Researchers from the Institute for Quantum Computing (IQC) at the University of Waterloo led the development of a new extensible wiring technique capable of controlling superconducting quantum bits, representing a significant step towards to the realization of a scalable quantum computer.

"The quantum socket is a wiring method that uses three-dimensional wires based on spring-loaded pins to address individual qubits," said Jeremy Béjanin, a PhD...

Im Focus: Scientists develop a semiconductor nanocomposite material that moves in response to light

In a paper in Scientific Reports, a research team at Worcester Polytechnic Institute describes a novel light-activated phenomenon that could become the basis for applications as diverse as microscopic robotic grippers and more efficient solar cells.

A research team at Worcester Polytechnic Institute (WPI) has developed a revolutionary, light-activated semiconductor nanocomposite material that can be used...

Im Focus: Diamonds aren't forever: Sandia, Harvard team create first quantum computer bridge

By forcefully embedding two silicon atoms in a diamond matrix, Sandia researchers have demonstrated for the first time on a single chip all the components needed to create a quantum bridge to link quantum computers together.

"People have already built small quantum computers," says Sandia researcher Ryan Camacho. "Maybe the first useful one won't be a single giant quantum computer...

Im Focus: New Products - Highlights of COMPAMED 2016

COMPAMED has become the leading international marketplace for suppliers of medical manufacturing. The trade fair, which takes place every November and is co-located to MEDICA in Dusseldorf, has been steadily growing over the past years and shows that medical technology remains a rapidly growing market.

In 2016, the joint pavilion by the IVAM Microtechnology Network, the Product Market “High-tech for Medical Devices”, will be located in Hall 8a again and will...

Im Focus: Ultra-thin ferroelectric material for next-generation electronics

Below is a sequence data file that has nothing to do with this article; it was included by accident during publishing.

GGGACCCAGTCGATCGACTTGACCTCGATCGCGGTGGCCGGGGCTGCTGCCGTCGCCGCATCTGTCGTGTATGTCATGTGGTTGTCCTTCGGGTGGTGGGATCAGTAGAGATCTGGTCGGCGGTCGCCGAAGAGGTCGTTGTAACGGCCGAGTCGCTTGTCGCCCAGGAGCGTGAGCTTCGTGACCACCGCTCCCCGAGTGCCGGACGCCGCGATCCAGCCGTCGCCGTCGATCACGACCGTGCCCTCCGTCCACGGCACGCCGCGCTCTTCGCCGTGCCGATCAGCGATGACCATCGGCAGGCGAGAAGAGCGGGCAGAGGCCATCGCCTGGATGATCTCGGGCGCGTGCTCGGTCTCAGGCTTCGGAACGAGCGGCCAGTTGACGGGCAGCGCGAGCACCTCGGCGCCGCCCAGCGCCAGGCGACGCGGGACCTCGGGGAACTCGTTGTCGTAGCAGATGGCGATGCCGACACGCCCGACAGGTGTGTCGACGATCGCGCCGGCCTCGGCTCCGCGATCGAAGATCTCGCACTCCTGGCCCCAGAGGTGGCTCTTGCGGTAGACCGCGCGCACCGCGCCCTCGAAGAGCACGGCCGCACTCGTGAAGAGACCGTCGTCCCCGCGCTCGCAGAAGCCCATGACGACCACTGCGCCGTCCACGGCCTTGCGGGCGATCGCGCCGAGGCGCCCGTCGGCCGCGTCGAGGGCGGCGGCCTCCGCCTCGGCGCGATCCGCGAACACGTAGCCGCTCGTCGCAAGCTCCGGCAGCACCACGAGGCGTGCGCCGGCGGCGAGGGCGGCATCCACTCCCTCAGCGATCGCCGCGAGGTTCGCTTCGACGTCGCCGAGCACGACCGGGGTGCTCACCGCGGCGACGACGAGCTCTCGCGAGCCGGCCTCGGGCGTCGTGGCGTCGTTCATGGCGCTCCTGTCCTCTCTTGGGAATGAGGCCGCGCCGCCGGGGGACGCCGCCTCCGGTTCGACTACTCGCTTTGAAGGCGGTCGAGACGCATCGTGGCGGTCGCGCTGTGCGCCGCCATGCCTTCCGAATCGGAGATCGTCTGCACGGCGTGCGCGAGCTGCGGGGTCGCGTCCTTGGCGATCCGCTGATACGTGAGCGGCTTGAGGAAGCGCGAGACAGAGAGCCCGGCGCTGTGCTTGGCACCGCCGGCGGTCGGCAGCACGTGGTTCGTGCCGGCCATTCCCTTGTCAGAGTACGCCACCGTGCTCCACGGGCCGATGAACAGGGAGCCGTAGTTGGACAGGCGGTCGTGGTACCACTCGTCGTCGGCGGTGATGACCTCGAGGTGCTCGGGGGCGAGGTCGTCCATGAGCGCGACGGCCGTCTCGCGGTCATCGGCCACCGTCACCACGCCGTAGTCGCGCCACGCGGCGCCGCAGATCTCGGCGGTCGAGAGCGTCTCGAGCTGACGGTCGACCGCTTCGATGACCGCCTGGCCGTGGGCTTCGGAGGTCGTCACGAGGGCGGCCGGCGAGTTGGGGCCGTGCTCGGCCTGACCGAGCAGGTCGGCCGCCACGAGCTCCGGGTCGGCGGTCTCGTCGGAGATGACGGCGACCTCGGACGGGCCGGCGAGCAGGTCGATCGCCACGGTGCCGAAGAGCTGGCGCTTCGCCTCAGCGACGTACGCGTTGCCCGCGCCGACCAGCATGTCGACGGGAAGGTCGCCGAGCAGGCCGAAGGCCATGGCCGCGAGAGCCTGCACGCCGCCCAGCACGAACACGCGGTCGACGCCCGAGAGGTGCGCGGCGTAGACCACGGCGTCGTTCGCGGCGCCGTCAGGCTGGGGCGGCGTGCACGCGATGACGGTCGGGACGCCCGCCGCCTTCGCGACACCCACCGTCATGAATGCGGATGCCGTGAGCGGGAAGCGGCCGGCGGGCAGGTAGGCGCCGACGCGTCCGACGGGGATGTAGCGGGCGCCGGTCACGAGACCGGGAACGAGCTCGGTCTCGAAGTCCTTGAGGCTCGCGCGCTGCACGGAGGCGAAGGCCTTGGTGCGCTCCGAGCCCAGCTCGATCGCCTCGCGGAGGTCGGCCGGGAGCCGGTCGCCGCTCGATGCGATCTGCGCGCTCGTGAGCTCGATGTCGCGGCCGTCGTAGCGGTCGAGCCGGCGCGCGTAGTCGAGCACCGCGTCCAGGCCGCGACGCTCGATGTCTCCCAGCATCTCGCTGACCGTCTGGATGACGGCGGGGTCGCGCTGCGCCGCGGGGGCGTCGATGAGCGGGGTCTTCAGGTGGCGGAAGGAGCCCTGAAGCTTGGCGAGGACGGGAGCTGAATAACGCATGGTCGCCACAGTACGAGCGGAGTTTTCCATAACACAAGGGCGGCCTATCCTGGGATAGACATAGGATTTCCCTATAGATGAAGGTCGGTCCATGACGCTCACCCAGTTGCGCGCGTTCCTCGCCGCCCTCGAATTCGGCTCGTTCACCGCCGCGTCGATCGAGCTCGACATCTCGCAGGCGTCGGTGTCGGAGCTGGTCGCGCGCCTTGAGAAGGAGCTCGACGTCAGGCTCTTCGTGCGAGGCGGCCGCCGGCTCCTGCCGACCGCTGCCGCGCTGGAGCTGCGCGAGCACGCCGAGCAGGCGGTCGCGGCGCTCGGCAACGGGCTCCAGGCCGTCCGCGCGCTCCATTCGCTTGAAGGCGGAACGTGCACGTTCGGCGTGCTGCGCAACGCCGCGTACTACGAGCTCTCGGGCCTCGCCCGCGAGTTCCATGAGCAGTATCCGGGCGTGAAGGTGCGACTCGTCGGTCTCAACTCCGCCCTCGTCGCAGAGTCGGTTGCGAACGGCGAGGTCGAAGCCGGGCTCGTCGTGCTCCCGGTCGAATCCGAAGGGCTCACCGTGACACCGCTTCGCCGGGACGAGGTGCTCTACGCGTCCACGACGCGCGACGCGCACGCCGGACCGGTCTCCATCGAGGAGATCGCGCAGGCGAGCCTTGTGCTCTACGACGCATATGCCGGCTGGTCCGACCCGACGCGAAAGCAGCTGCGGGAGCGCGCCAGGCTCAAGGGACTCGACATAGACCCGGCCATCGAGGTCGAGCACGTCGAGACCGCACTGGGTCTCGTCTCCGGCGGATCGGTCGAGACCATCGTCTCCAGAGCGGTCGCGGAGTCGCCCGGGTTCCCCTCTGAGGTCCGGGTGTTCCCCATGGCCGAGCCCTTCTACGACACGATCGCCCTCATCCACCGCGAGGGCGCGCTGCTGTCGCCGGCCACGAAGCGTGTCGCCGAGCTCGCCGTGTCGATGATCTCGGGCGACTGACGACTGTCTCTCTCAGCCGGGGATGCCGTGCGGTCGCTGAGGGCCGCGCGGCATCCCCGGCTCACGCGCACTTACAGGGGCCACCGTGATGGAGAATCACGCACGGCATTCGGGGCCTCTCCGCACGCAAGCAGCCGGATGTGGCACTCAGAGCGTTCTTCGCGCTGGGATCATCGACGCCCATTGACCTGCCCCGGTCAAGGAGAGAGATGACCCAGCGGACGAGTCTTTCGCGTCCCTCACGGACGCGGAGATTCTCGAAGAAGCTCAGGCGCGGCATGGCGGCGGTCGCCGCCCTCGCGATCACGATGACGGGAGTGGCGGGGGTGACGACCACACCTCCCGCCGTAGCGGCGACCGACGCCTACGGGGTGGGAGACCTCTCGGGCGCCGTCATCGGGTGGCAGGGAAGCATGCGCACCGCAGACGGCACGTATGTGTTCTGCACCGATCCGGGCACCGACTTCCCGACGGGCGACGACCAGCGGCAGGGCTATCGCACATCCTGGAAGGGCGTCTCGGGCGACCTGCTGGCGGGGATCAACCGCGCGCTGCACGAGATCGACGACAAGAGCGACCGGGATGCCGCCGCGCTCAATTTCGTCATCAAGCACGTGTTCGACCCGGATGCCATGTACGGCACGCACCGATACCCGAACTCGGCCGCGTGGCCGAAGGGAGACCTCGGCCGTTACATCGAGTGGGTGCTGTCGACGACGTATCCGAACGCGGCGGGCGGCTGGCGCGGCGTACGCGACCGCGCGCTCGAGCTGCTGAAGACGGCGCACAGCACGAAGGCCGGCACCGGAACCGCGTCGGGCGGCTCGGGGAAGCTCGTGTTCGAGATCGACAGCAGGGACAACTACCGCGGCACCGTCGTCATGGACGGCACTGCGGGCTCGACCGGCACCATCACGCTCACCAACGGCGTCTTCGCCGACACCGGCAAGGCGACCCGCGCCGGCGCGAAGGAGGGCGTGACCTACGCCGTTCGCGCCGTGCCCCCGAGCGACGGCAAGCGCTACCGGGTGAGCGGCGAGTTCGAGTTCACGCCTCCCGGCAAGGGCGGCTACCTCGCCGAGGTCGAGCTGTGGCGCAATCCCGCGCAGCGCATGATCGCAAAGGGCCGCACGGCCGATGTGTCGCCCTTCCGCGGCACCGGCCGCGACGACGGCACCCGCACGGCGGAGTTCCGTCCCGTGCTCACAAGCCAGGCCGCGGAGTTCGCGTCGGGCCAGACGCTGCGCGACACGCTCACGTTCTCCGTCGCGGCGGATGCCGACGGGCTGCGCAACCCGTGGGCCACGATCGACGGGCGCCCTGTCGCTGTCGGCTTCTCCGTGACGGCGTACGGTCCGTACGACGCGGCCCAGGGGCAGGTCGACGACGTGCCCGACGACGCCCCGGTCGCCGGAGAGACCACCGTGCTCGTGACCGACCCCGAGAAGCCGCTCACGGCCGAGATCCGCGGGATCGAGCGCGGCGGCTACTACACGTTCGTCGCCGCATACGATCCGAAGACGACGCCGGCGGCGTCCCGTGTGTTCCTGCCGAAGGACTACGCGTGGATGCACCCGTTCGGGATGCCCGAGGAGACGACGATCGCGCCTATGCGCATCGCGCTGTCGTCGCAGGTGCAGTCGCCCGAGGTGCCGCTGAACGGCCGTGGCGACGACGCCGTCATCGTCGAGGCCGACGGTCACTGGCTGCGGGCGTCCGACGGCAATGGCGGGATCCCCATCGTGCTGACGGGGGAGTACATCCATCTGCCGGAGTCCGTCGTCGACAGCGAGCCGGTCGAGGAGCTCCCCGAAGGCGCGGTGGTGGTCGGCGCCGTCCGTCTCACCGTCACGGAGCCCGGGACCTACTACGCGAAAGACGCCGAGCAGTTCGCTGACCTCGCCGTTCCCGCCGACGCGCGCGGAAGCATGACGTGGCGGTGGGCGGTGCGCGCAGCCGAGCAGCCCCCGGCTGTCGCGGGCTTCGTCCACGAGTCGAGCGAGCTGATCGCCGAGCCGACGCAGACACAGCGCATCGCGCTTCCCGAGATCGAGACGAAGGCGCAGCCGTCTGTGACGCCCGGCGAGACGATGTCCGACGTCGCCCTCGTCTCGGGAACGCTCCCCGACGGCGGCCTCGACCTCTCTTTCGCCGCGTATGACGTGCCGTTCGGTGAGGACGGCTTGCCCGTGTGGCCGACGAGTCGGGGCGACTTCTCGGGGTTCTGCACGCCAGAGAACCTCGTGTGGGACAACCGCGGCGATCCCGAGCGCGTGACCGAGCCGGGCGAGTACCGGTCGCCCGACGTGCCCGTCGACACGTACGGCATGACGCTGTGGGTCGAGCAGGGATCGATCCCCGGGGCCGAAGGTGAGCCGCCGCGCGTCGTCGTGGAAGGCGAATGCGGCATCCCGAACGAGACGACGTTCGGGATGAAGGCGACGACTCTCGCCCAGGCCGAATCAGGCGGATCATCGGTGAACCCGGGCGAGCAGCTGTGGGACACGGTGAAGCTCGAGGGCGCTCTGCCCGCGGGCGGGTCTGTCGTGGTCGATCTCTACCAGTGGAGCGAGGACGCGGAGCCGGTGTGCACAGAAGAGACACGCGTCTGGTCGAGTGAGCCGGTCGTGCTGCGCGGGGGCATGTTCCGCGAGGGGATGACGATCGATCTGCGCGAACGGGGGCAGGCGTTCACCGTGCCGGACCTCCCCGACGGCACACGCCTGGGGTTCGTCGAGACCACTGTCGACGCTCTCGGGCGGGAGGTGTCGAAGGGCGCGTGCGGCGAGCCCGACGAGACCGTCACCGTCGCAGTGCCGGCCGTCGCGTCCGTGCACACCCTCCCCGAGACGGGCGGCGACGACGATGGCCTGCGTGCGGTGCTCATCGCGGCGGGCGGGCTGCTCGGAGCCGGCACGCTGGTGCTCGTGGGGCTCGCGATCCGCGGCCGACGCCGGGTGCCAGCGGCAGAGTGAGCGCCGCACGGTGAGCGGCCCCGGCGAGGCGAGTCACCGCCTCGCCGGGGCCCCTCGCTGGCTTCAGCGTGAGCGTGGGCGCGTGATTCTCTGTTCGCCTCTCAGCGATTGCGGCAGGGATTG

'Ferroelectric' materials can switch between different states of electrical polarization in response to an external electric field. This flexibility means they show promise for many applications, for example in electronic devices and computer memory. Current ferroelectric materials are highly valued for their thermal and chemical stability and rapid electro-mechanical responses, but creating a material that is scalable down to the tiny sizes needed for technologies like silicon-based semiconductors (Si-based CMOS) has proven challenging.

Now, Hiroshi Funakubo and co-workers at the Tokyo Institute of Technology, in collaboration with researchers across Japan, have conducted experiments to...

All Focus news of the innovation-report >>>



Event News

#IC2S2: When Social Science meets Computer Science - GESIS will host the IC2S2 conference 2017

14.10.2016 | Event News

Agricultural Trade Developments and Potentials in Central Asia and the South Caucasus

14.10.2016 | Event News

World Health Summit – Day Three: A Call to Action

12.10.2016 | Event News

Latest News

Resolving the mystery of preeclampsia

21.10.2016 | Health and Medicine

Stanford researchers create new special-purpose computer that may someday save us billions

21.10.2016 | Information Technology

From ancient fossils to future cars

21.10.2016 | Materials Sciences

More VideoLinks >>>